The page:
As an educator, I have always focused on incorporating play into my practice. When presented with an opportunity to open ChicagoQuest, a school that values play as a key component of learning, I jumped at the opportunity.
As an avid gamer, I found Portal 2 to be easily one of the most complex, challenging, and funny games in recent memory. When I played the game with middle school students in my after-school video game club, I was inspired by the way they interacted and engaged in thoughtful conversation around problem solving within the game. I immediately began to think, "How can I include this game in my math and science curriculum?"
Why Portal 2?
I wanted my students to be able to experience each of the NGSS Science and Engineering practices (PDF, 630KB) in a game-based learning environment.
Actually doing science or engineering can pique students' curiosity, capture their interest, and motivate their continued study. The insights gained from these practices help them recognize that the work of scientists and engineers is a creative endeavor. (Minstrell & Kraus; William)
The Portal 2 Puzzle Maker is a robust game design tool that allows for a student to experience many of these practices in an authentic way. I framed the project as a way to:
- Come up with a question
- Design an experiment
- Get feedback and iterate along the way
- Make sense of their findings.
The Portal 2 Mini Science Fair
Instead of doing a science fair with a potato battery powering a light bulb (a project that gets reimagined in Portal 2 as punishment for the AI character GLaDOS), I thrust the students into the role of game designers, where they took control of implementing all aspects of an experiment from start to finish. Some students tracked how many portals their test subject used. Others looked at how long it took to complete the levels.
They developed a testable question related to the game, designed a test chamber to gather and analyze data, and communicated their findings to their peers. Students were asked to quantify their findings, so their question had to be easily measured. They compared these factors with other variables such as age, gender, and past experience playing the game.
Tips on Using Portal 2
Practice, Practice, Practice
Portal 2 does a great job of teaching the game mechanics as you progress through the game. In order for students to understand how the Puzzle Maker works, they need to have some experience playing through the single-person campaign. Through gameplay, the students are able to see the logic and flow of the game, and how the components of the test chamber relate to and build upon one another.
Want to see some genuine excitement? I saw these kids display more joy and pride after passing a level than I ever did when they tried to see if Train A arrived before Train B if they both left Kansas City an hour apart.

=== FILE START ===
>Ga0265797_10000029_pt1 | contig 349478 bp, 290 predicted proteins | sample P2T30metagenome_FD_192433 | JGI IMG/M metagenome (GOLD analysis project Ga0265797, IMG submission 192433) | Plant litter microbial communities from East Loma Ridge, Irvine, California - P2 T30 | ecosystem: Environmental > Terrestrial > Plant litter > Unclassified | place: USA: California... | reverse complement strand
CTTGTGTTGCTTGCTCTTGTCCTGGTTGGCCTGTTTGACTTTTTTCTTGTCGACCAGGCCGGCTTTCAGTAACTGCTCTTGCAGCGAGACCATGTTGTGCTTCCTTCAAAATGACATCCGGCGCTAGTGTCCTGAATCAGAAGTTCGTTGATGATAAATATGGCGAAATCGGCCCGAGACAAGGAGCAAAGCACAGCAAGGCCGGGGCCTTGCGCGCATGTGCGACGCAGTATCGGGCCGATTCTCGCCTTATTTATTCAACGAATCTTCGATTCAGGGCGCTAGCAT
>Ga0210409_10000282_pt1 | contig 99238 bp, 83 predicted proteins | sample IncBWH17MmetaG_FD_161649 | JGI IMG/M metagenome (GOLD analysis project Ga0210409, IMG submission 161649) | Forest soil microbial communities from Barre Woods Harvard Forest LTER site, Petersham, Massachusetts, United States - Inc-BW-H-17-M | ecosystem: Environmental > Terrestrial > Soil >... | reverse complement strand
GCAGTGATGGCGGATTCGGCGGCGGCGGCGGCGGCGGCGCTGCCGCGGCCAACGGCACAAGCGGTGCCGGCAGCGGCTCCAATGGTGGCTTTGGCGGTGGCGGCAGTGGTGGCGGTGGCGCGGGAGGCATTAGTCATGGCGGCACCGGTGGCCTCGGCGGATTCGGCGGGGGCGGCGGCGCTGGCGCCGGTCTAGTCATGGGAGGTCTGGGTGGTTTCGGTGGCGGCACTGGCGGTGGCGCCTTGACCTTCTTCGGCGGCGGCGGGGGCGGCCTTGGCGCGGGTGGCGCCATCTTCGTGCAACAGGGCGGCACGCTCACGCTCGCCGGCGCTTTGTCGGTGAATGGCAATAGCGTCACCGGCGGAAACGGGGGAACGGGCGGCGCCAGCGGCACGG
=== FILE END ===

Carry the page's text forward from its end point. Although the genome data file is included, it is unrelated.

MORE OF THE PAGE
Discuss and Reflect
Playing through the single-person campaign led to discussions about gameplay strategies, where I asked students to articulate their thought processes:
- What are some other ways this room could be solved?
- What do you predict is going to happen next in the story?
- What clues from the narrative support your prediction?
- If you could change something about the test chamber, what would you change and why?
What rich discussions! As part of the reflection at the end of class, we would play through a level together and open it up for discussion. Students talked about the multiple ways they solved each level, the Easter eggs they discovered, the different parts of the story's narrative, and how they solved technical issues that came up along the way.
Design, Test, Iterate
The Puzzle Maker tool is the perfect platform for students to experiment and playtest on the fly. It provides a safe place to give and receive feedback. If there was a flaw in the level design, students were able to immediately implement that feedback in a new design. As designers, this tool gave the students an opportunity to build an experience and see results in real time.
I embedded multiple points where they could get feedback on their level design along the way. I first modeled the process by playing each student's level and giving them warm and cool feedback around their level design and test question. Then, later in the process, students picked a playtest partner who went through the same process with them to make further iterations. Finally, after collecting data on their final design, the students were given feedback on gameplay by their test subjects. This information was included in their final report as suggestions for further ways to iterate and improve the user experience.
For anyone considering using Portal 2 in the classroom, there are some great resources and lesson plans available on the Teach with Portals website. Lisa Castaneda's Forget Aperture, This is My Test Chamber -- Data and Statistics Final Project is a great example of how teachers can use this powerful game-based learning tool to engage students in the actual doing of math and science.
- Minstrell, J., and Kraus, P. (2005). "Guided inquiry in the science classroom." In J. Bransford and S. Donovan (Eds.), How Students Learn: History, Mathematics, and Science in the Classroom. Washington DC: The National Academies Press.
- William, D. (2007). "Content then process: Teacher learning communities in the service of formative assessment." In D.B. Reeves (Ed.), Ahead of the Curve: The Power of Assessment to Transform Teaching and Learning (pp. 183-204). Bloomington, Indiana: Solution Tree.